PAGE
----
The Sales Prevention Department
Before you eat in a restaurant, you should first be a waiter or a waitress.
Before you drive a car, you should spend a day with a cop on the road.
Before your first day in Sales, you should spend time in the shop as a CSR.
There are two jobs that I would love to do before I die. The first is to sell cars. I love cars but that’s not why. I am tired of the poor selling skills that come from that corner of our profession and would like to show them how to do it right. I think Bill Belichick has the same thinking as a reason for signing Tim Tebow, though his motivation is a little more vengeful towards the Jets, however.
The other job that I would like to do is to serve as a waiter. Again, I see this as a chance to right the wrongs of past eating experiences and have some perspective on the rigors of the job from the other side. But I will save further comments for the mythical column I write for Food magazine.
Salespeople have a skewed vision of what it takes to be in Customer Service. The amount of grousing and complaining and the sheer volume of blame that gets put on the support staff is summarized in a phrase I heard recently when describing the dysfunction within one certain printing company: The Sales Prevention Department.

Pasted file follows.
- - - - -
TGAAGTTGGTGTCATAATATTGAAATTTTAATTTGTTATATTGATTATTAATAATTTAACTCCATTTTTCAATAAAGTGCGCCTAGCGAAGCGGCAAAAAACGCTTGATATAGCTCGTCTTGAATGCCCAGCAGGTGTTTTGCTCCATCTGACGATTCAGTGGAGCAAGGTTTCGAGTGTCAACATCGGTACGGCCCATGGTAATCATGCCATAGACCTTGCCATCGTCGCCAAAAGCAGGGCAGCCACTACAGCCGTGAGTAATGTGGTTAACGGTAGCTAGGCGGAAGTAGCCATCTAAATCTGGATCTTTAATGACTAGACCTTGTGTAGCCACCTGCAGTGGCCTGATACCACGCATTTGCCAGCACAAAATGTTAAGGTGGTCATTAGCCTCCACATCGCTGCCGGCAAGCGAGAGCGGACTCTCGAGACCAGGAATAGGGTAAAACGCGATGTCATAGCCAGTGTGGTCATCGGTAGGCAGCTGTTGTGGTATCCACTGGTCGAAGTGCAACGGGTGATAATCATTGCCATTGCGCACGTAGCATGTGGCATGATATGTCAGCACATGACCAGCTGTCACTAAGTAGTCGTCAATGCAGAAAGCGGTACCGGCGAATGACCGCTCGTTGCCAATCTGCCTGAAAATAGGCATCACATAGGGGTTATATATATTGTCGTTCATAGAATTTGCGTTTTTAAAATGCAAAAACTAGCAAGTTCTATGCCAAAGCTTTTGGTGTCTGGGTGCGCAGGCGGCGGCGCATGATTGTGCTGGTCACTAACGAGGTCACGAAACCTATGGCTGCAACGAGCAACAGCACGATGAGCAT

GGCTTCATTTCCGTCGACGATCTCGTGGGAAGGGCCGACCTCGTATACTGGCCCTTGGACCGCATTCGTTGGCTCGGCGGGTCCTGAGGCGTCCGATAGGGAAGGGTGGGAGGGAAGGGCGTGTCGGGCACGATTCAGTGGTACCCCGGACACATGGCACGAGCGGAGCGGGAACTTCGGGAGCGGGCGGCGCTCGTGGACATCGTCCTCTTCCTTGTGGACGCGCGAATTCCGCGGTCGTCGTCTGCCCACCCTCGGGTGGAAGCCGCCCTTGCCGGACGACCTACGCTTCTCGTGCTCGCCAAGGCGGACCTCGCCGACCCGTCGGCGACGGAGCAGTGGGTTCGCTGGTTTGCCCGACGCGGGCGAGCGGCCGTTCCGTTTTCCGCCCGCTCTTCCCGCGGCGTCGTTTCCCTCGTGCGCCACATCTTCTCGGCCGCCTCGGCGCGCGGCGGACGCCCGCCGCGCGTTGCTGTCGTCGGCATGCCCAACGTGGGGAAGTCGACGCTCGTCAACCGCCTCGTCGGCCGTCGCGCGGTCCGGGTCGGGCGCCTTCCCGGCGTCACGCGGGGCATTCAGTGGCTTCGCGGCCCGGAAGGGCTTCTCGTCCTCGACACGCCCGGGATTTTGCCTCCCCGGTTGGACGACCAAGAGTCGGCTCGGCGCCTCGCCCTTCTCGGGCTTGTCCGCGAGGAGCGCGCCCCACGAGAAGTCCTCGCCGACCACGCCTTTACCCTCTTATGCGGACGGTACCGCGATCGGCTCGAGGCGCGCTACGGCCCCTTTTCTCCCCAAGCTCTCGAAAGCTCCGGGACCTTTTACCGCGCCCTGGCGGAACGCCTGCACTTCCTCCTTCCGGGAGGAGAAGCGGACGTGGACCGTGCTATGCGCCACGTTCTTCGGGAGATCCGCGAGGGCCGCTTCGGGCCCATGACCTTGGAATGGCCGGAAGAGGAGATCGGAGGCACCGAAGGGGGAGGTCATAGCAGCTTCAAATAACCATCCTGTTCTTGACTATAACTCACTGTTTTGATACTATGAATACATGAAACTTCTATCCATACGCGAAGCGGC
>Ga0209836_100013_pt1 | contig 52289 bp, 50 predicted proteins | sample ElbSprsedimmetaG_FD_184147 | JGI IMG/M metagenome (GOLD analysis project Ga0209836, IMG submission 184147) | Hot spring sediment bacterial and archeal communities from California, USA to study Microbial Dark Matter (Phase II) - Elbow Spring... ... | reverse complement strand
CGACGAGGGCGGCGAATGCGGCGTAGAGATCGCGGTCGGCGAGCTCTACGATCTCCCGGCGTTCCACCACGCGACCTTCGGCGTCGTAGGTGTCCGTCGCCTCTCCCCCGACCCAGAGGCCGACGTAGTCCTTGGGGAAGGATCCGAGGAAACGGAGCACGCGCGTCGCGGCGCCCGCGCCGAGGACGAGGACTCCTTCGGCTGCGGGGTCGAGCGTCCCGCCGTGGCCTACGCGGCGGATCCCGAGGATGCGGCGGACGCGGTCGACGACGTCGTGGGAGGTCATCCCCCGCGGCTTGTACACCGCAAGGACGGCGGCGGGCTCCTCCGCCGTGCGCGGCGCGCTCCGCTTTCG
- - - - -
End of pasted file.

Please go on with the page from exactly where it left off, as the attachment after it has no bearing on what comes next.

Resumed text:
But what if we had to serve time being on the receiving end of an order? How different would it be if we were handed the drop-and-run job instead of being the drop-ee? I’d imagine we’d all get a slight glimpse into their world and be all the better for it. Communication would improve. Compliments would flow. Thanks from the clients would be shared. Just a brief stint at the desk would give us the perspective to know better.
December 26 is Boxing Day in England. Traditionally on this day, servants are waited on by those they serve. Sounds like an interesting idea. I know mine love it! For that brief moment (I believe it ends at noon), Lord and Lady Grantham “get it.”
If nothing else, bring your CSR coffee and ask about his/her job. Gain some semblance of understanding even if you don’t take over their job. “Seek first to understand, and then to be understood.” Things are likely to improve simply through the act of bringing the coffee!
Just pass it through the hole in their cell. They’ll love you for it.
Bill Farquharson is traveling. Follow his cross country trip at www.AspireFor.com. Look for the red motorcycle in the upper right hand corner.